Wednesday, October 10, 2007


I created this video because I really care about the environment. I want to help to create a better environment for my children and their children! Music by Breaking Benjamin :)

Public transportation produces 95 percent less carbon monoxide (CO) and 90 percent less in volatile organic compounds (VOCs), and nearly 50 percent less carbon dioxide (CO2) and nitrogen oxide (NOx), per passenger mile than private vehicles, according to APTA. (American Public Transportation Association)

Washington, D.C. - In honor of Earth Day, the American Public Transportation Association (APTA) reminds Americans of the role public transportation plays to help the environment. This message is especially timely when most states cannot meet air quality standards, gasoline prices are at an all-time high, and Congress is debating a six-year transportation investment bill.

"Each year, Earth Day ought to be an impetus for more Americans to use public transportation to reduce air pollution and conserve fuel," said William W. Millar, president of APTA. "Earth Day 2004 reminds us that Congress can help the environment and expand travel options for all Americans by passing a robust public transportation investment package."

Last week the Environmental Protection Agency (EPA) informed 474 counties in 32 states that they failed to meet new federal air quality standards for ground-level ozone. This is sad news for the 159 million Americans who live in these areas. Far worse, these 32 states are now at risk of losing federal transportation funding for new transit systems and roads if they cannot meet EPA's standards within the next three years.

This week, the American Automobile Association announced gas prices have reached all-time highs on local, statewide and national levels.

"With gasoline prices at record highs, many Americans are finding that mobility is becoming very costly," Millar said. "For daily commuters, people on fixed incomes, and low wage earners, these increasing costs are a real hardship."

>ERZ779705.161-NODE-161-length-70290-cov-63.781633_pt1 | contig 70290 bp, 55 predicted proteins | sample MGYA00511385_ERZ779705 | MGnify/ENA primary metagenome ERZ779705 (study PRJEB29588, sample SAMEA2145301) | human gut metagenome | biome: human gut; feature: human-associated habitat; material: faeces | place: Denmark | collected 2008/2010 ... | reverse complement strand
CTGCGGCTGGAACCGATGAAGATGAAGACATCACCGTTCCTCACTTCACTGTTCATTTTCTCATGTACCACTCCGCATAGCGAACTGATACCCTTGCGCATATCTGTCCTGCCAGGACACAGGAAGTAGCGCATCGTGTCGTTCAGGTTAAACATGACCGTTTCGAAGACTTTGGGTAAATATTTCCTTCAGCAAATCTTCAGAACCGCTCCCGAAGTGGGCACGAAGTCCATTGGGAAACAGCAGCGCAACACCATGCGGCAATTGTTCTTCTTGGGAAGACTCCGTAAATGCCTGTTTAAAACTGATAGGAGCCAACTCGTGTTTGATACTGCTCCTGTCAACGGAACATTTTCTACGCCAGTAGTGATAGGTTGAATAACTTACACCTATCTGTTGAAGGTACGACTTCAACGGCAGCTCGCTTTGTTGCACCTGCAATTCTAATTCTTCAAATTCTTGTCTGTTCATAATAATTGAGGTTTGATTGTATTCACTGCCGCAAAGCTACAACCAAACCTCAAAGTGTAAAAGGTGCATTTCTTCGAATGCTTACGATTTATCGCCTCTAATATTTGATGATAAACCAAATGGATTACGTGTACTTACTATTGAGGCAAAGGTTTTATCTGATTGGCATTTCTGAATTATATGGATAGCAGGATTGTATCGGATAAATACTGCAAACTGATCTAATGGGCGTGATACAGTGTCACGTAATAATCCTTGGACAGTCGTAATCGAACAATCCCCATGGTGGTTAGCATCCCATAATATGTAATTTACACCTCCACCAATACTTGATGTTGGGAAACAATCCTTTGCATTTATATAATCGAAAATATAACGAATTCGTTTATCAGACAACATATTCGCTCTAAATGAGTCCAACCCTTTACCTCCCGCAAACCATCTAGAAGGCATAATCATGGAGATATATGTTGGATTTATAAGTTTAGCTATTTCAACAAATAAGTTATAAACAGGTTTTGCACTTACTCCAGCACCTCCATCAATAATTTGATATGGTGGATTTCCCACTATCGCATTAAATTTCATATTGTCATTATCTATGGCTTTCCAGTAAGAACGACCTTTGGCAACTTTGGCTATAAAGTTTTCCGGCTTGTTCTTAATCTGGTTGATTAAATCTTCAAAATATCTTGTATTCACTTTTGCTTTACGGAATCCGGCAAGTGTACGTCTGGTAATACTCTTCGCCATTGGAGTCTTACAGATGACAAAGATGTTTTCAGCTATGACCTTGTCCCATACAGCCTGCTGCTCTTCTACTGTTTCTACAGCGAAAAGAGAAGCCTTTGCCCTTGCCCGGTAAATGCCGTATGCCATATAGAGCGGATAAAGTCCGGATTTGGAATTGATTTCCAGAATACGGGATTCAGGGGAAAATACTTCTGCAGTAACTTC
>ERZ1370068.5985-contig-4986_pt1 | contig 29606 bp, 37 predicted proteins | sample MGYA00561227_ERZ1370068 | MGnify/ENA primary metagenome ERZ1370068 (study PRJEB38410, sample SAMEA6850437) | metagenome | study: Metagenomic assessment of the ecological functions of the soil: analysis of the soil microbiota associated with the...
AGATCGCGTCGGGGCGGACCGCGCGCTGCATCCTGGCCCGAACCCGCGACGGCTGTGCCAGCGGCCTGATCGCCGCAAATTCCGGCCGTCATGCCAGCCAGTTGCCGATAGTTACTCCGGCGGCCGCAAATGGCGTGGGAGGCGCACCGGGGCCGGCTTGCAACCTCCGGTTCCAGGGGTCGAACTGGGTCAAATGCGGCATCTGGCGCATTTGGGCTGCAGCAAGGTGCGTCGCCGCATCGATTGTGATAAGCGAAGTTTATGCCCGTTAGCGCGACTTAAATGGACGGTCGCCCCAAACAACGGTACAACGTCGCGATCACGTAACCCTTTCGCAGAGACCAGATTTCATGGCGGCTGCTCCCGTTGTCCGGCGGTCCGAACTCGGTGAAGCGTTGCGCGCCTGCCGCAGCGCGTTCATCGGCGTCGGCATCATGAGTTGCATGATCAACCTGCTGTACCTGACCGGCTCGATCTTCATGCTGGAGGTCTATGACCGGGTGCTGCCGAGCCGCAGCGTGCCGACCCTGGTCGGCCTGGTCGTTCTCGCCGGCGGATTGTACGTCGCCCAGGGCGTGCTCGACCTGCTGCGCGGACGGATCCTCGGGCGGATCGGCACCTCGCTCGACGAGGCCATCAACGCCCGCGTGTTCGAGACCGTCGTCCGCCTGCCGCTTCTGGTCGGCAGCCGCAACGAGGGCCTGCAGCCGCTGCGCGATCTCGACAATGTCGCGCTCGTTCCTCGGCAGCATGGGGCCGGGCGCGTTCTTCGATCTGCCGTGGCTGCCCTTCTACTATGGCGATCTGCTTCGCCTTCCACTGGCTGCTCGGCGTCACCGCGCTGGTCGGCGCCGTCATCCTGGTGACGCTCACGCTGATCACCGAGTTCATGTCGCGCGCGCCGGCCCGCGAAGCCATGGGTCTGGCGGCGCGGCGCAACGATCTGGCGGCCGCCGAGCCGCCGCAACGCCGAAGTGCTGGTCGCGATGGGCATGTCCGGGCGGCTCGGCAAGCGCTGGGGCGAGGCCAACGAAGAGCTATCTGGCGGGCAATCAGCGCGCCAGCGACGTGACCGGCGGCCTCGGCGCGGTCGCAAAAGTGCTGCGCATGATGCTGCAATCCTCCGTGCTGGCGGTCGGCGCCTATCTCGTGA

To underscore these points, Millar referred to a 2002 study that showed increasing public transportation use is the most effective, and possibly the only way to improve air quality and reduce energy consumption without new taxes, government mandates or regulations. The study found that even small increases in transit usage would help many major U.S. cities meet EPA's air quality standards, and if one in ten Americans used public transportation regularly, U.S. reliance on foreign oil could be cut by more than 40 percent (the amount of oil we import from Saudi Arabia every year).

"A commitment to use public transportation one more day a week would make a dramatic and measurable difference in the planet's environment and in the health of many Americans," Millar said. "Transit is one of the vital solutions to our environmental and economic challenges."

"In the coming weeks, Congress will address a new six-year transportation funding bill that will affect the quality of life for all Americans," Millar said. "The decisions that will be made about transit funding will influence the quality of our air, the time we spend in traffic, and the cost of our freedom and mobility for many years ahead."

"Let's make Earth Day the start of a new national commitment to transit and a cleaner environment through increased investment in public transportation."

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